According to the BBC website, which topically likens the current situation in the Church of England to a game of tennis, “The traditionalists will continue to rally, but the score at the moment is ‘advantage liberals’.”
As I warned six weeks ago, that is indeed the case and it has consequences for the future. Then I wrote that the passage of the ‘Single Clause’ option would mean,
... a counter-Scriptural, egalitarian feminist agenda will have gained the centre-ground. Those Evangelical supporters (and, perhaps, opponents) of women’s ordination who endorse or accept the new arrangements will find themselves faced with a triumphant Liberalism whose next aim will undoubtedly be the inclusion of same-sex relationships and the modification of our concept of God.
The Liberal wing of the Church of England has achieved a massive gain. But their position is not without hazard. Both Archbishops advised against the step that has been taken. Other senior bishops also disapproved. Substantial numbers in the Synod voted against the final motion. Hundreds of clergy have indicated they would have to rethink their position in the Church.
For weeks, the talk in the media has been of split and schism, not only abroad over the issues addressed by GAFCON, but here in England over women bishops.
But swift action is the key. When Hitler occupied the Rhineland in 1936, his armies had order to retreat if attacked. The world waited to see what Britain and France would do, but they did nothing and so Hitler won.
The comparison here, though, is not with Hitler, but with the Allies. Every hour that they did nothing made doing something less likely. And by doing nothing they not only lost in the short-term, but made it inevitable they would have to fight harder in the long term.
This, then, is the situation confronting Traditionalists in the Church of England. The General Synod has effectively voted that they be marginalised. Archbishop John Sentamu denied strongly that they were being thrown out, and technically that is true. But they are being bypassed and rendered irrelevant. As Adrian Worsfold (who has a nose for these things) writes,
[This decision] represents the effective finishing of the traditionalist Anglo-Catholic so that now just the Affirming (or, roughly speaking, liberal) Anglo-Catholic has a future in the Church of England. Soon a situation could well arise where Conservative Evangelicals are leaving and evangelicals are weakened.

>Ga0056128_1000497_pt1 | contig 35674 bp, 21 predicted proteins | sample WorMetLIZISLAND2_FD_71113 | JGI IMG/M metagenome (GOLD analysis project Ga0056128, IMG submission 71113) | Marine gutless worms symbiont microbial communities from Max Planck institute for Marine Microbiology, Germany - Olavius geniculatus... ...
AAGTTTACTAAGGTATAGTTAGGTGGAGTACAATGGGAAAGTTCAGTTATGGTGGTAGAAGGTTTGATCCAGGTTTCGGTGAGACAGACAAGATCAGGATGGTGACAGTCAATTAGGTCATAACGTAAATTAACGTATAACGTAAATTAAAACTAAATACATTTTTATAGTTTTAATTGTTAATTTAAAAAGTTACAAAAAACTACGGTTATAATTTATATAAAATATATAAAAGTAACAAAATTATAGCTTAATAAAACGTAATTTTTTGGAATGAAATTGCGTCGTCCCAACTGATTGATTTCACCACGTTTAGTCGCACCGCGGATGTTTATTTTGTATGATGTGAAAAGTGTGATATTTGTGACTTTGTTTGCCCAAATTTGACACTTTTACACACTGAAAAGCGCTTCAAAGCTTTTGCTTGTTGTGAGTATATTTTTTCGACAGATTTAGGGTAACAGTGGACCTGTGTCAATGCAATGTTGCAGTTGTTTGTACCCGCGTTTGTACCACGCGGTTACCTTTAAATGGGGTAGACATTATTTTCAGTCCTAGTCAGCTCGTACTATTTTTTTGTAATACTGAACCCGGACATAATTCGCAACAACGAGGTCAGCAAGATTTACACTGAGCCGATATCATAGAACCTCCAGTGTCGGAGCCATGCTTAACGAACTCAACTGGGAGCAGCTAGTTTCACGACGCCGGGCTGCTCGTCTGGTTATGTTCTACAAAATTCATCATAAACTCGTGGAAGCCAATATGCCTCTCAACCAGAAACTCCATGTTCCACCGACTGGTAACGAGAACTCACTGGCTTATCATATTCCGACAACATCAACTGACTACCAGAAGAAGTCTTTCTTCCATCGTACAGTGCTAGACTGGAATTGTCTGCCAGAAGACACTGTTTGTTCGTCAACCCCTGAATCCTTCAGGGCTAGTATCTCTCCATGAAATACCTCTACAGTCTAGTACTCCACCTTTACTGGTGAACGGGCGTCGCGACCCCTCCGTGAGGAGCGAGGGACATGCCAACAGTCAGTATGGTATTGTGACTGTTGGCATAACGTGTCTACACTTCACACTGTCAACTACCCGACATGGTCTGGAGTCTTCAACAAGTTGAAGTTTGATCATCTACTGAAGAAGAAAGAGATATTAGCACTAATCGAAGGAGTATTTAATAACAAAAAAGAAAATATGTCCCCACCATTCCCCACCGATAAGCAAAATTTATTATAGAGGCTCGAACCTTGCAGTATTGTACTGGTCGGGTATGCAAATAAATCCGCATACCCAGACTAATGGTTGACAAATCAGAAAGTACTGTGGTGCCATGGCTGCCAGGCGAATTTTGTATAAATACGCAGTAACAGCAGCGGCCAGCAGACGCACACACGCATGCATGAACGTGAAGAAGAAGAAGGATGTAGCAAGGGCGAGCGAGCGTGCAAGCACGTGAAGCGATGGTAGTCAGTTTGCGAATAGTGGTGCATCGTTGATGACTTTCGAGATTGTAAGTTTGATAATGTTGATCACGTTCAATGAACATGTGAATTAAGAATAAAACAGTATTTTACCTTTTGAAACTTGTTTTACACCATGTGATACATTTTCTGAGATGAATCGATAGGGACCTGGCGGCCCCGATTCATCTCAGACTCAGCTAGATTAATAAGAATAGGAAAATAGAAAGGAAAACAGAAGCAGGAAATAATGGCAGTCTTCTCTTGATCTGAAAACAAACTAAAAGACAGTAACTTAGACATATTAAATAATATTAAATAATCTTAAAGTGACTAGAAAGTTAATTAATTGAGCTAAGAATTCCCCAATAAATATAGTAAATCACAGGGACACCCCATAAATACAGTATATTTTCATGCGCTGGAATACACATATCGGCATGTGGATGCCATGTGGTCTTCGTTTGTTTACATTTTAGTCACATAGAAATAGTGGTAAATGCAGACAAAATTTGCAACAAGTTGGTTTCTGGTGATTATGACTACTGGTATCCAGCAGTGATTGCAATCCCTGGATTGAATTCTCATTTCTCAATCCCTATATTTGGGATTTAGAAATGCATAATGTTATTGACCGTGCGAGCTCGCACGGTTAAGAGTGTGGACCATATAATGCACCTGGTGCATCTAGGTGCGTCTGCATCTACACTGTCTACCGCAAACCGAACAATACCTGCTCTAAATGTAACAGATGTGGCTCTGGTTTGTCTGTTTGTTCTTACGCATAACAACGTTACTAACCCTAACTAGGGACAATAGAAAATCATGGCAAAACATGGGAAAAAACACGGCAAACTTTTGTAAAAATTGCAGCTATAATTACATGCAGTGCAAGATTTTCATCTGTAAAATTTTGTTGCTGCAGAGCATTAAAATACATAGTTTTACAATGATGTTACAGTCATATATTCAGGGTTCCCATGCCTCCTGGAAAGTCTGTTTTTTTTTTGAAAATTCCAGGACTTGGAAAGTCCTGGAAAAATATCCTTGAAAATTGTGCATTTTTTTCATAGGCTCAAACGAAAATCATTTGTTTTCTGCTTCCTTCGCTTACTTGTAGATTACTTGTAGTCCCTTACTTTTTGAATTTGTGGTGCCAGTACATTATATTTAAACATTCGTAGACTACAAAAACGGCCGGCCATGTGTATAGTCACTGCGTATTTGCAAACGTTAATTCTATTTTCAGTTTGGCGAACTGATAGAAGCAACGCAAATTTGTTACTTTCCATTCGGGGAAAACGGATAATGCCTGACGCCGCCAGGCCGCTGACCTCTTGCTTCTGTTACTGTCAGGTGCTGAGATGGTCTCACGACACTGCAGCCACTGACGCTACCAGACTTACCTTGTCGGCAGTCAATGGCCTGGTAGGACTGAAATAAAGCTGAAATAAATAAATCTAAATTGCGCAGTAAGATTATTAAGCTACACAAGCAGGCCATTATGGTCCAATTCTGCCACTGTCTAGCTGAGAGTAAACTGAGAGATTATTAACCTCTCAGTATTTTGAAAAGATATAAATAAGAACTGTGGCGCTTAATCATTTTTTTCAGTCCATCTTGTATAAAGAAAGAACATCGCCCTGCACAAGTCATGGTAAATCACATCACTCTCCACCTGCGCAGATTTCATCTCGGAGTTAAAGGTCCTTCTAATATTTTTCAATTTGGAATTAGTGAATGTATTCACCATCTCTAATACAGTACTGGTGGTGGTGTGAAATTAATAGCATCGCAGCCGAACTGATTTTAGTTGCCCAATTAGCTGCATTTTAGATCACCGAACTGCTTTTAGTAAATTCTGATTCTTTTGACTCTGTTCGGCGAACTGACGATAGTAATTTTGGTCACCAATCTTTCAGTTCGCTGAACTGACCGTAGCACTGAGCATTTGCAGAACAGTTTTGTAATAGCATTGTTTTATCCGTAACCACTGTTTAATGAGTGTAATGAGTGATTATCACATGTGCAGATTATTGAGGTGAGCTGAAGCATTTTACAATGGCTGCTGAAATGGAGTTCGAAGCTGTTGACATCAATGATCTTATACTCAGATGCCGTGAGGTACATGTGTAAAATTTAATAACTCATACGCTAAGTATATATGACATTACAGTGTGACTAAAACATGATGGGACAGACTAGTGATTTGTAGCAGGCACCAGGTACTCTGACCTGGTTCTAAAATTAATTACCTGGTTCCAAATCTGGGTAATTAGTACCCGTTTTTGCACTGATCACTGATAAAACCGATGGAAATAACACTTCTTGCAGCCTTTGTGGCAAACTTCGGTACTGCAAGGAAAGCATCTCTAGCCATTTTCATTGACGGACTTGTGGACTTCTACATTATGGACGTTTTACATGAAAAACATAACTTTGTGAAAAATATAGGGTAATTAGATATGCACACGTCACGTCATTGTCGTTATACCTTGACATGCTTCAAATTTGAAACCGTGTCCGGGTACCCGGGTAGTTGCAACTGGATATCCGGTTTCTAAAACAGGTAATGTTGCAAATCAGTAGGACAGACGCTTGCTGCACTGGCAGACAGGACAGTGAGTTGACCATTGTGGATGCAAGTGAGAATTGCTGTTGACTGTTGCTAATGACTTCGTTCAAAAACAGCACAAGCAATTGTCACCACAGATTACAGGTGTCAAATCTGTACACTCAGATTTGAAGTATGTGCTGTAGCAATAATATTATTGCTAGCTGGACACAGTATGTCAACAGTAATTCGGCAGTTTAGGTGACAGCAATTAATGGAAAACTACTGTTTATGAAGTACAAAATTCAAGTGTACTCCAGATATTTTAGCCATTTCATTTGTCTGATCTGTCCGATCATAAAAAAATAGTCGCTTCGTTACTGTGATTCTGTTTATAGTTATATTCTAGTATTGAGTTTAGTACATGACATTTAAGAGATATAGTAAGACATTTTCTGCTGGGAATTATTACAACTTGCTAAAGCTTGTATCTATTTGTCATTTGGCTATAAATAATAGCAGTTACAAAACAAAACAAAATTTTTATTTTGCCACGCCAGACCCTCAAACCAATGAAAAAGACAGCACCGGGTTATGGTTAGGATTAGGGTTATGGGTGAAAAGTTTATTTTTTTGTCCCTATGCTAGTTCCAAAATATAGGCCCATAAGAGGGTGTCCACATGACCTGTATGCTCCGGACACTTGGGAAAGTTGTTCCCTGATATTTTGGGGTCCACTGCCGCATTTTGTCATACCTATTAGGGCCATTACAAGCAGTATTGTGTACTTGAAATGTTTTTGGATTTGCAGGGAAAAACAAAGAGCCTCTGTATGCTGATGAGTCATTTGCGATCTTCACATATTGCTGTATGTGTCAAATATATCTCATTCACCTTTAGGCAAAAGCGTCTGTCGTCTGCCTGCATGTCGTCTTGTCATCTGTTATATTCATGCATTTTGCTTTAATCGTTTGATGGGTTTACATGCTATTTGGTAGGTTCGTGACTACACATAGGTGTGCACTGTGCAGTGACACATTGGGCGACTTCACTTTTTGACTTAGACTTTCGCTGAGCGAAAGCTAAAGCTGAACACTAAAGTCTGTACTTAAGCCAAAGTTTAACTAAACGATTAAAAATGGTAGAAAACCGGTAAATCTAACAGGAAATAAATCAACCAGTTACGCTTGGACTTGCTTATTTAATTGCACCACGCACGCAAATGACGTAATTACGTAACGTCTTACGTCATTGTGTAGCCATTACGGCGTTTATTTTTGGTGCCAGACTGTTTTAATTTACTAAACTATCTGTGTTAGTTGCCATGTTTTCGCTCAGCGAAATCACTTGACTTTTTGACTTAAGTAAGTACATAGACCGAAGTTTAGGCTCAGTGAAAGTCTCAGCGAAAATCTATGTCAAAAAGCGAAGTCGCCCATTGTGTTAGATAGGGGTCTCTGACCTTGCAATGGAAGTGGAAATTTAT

And he finishes on what ought to be a sombre note for Evangelicals who think they can stay and prosper:
By 2014 the Church of England should look rather more like The Episcopal Church in the United States, the Anglican Church of Canada, the New Zealand Church, and the others in these islands.
The Church of England now is a genuine ‘mixed economy’ containing Anglo-Catholics and Charismatics, Open and Conservative Evangelicals, Affirming Catholics and Radical Liberals, as well as plenty who are just ‘middle of the road’. As such, it embodies spiritual hope as well as error. And most importantly, at least in theory, people from any of these can become a bishop.
Of course it will be objected, and it is true, that no woman can yet become a bishop. But that is, of course, due to change. Thanks to the General Synod, however, there is another, quite unnecessary, change coming with it, for whilst the Church of England will indeed have women bishops, they will not be, except for a few limited purposes, be drawn from the ranks of conservatives.
Indeed, by 2014 the conservatives will be a diminishing presence, represented only by those for whom optimism triumphs constantly over experience. A compromise could have been reached. Instead, as the Manchester Report warned, the Church of England of the future will be “possibly be more cohesive [but] less theologically diverse.”
That is unless action is taken and taken now, for it is an undeniable fact that it is radical principled action which changes the Anglican church, not debate and dialogue. The Oxford Movement demonstrated this in the nineteenth century, the churches of North America have shown it in the last and in this, first by illegally ordaining women, then by ignoring the pleas of the Communion not to consecrate Gene Robinson.
Moreover, the shape that action should take is clear. The Synod was asked, as a result of a long process of consultation, to provide structural solutions for Traditionalists — structures which would best be expressed through new dioceses. And what is a diocese, other than a gathering of churches and parishes for mutual mission and support who, with their clergy, are under the oversight of a bishop?
The bishops necessary to this are in place. The churches, parishes and clergy know who they are. In fact everything was ready to go until Synod said no. At the moment, Liberalism has had the Church of England handed to it on a plate. In six months, or even six weeks, it will be too late to change that. Momentum will have been lost, gains will have been consolidated. We will have persuaded ourselves that perhaps the next meeting, or the next consultation, or the next vote may provide us with a way out.
Or we could act now. We could simply say to the Synod, “Thank you, but we consider you have made a mistake, and it is our duty as members of this Church not to put into effect what you desire. We will make our own arrangements, and you may think again.”
8 July 2008